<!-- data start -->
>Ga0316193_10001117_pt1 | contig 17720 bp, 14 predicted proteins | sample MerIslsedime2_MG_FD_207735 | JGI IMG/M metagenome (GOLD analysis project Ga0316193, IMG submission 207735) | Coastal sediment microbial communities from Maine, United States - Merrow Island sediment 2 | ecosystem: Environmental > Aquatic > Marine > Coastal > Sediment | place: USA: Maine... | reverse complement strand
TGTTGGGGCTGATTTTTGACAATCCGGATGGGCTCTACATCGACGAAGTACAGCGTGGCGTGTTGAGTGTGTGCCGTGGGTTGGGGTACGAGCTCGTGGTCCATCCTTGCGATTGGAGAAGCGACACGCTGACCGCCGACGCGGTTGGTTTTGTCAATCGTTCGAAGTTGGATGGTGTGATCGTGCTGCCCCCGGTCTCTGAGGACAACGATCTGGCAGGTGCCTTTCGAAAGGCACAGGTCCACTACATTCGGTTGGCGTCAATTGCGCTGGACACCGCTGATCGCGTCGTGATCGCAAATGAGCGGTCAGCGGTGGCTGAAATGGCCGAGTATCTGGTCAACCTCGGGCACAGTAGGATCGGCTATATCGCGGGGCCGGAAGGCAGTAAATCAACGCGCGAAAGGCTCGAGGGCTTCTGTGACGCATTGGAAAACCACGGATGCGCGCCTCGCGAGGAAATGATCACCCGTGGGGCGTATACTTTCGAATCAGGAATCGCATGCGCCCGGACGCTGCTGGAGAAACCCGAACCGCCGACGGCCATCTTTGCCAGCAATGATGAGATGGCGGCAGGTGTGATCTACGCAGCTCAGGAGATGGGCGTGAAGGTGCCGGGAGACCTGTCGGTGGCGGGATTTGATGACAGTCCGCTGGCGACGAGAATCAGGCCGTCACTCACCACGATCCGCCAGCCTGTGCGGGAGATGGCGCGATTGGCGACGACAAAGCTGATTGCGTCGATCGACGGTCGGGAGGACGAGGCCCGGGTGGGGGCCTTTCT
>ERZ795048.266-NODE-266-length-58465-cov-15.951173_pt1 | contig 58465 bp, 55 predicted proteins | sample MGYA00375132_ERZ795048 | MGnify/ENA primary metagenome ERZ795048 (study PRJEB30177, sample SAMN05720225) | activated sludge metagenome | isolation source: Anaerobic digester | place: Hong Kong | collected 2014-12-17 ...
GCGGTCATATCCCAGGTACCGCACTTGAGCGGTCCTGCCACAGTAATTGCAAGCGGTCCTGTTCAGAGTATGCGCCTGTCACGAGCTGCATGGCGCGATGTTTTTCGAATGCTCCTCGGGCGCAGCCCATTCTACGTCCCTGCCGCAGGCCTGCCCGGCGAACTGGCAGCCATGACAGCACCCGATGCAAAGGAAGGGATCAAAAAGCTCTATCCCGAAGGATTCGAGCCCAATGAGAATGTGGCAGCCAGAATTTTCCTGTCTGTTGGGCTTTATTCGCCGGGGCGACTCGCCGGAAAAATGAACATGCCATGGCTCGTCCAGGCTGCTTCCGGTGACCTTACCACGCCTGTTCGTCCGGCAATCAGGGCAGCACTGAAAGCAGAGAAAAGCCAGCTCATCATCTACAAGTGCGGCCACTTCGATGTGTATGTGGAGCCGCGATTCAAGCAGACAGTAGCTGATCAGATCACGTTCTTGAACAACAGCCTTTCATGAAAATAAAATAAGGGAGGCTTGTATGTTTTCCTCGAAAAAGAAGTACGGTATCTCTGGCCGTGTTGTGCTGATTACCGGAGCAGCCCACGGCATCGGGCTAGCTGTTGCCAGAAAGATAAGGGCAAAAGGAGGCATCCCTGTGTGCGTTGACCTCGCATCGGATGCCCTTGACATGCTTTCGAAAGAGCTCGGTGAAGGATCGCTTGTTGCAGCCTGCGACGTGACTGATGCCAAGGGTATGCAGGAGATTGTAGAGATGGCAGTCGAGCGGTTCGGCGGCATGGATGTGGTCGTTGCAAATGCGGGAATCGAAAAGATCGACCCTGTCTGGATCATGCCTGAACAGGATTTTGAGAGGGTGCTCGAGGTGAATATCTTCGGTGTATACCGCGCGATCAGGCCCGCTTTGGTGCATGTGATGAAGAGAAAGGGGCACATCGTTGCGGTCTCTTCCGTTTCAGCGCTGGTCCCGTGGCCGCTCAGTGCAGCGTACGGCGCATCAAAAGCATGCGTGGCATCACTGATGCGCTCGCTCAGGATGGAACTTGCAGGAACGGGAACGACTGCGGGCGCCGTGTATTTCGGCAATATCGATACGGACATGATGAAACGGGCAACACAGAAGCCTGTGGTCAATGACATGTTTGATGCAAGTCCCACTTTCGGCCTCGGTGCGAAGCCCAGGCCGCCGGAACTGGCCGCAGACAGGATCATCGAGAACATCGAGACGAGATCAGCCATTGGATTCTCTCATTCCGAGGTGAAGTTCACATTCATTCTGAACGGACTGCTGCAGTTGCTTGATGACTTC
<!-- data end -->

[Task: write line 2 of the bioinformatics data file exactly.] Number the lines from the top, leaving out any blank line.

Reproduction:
TGTTGGGGCTGATTTTTGACAATCCGGATGGGCTCTACATCGACGAAGTACAGCGTGGCGTGTTGAGTGTGTGCCGTGGGTTGGGGTACGAGCTCGTGGTCCATCCTTGCGATTGGAGAAGCGACACGCTGACCGCCGACGCGGTTGGTTTTGTCAATCGTTCGAAGTTGGATGGTGTGATCGTGCTGCCCCCGGTCTCTGAGGACAACGATCTGGCAGGTGCCTTTCGAAAGGCACAGGTCCACTACATTCGGTTGGCGTCAATTGCGCTGGACACCGCTGATCGCGTCGTGATCGCAAATGAGCGGTCAGCGGTGGCTGAAATGGCCGAGTATCTGGTCAACCTCGGGCACAGTAGGATCGGCTATATCGCGGGGCCGGAAGGCAGTAAATCAACGCGCGAAAGGCTCGAGGGCTTCTGTGACGCATTGGAAAACCACGGATGCGCGCCTCGCGAGGAAATGATCACCCGTGGGGCGTATACTTTCGAATCAGGAATCGCATGCGCCCGGACGCTGCTGGAGAAACCCGAACCGCCGACGGCCATCTTTGCCAGCAATGATGAGATGGCGGCAGGTGTGATCTACGCAGCTCAGGAGATGGGCGTGAAGGTGCCGGGAGACCTGTCGGTGGCGGGATTTGATGACAGTCCGCTGGCGACGAGAATCAGGCCGTCACTCACCACGATCCGCCAGCCTGTGCGGGAGATGGCGCGATTGGCGACGACAAAGCTGATTGCGTCGATCGACGGTCGGGAGGACGAGGCCCGGGTGGGGGCCTTTCT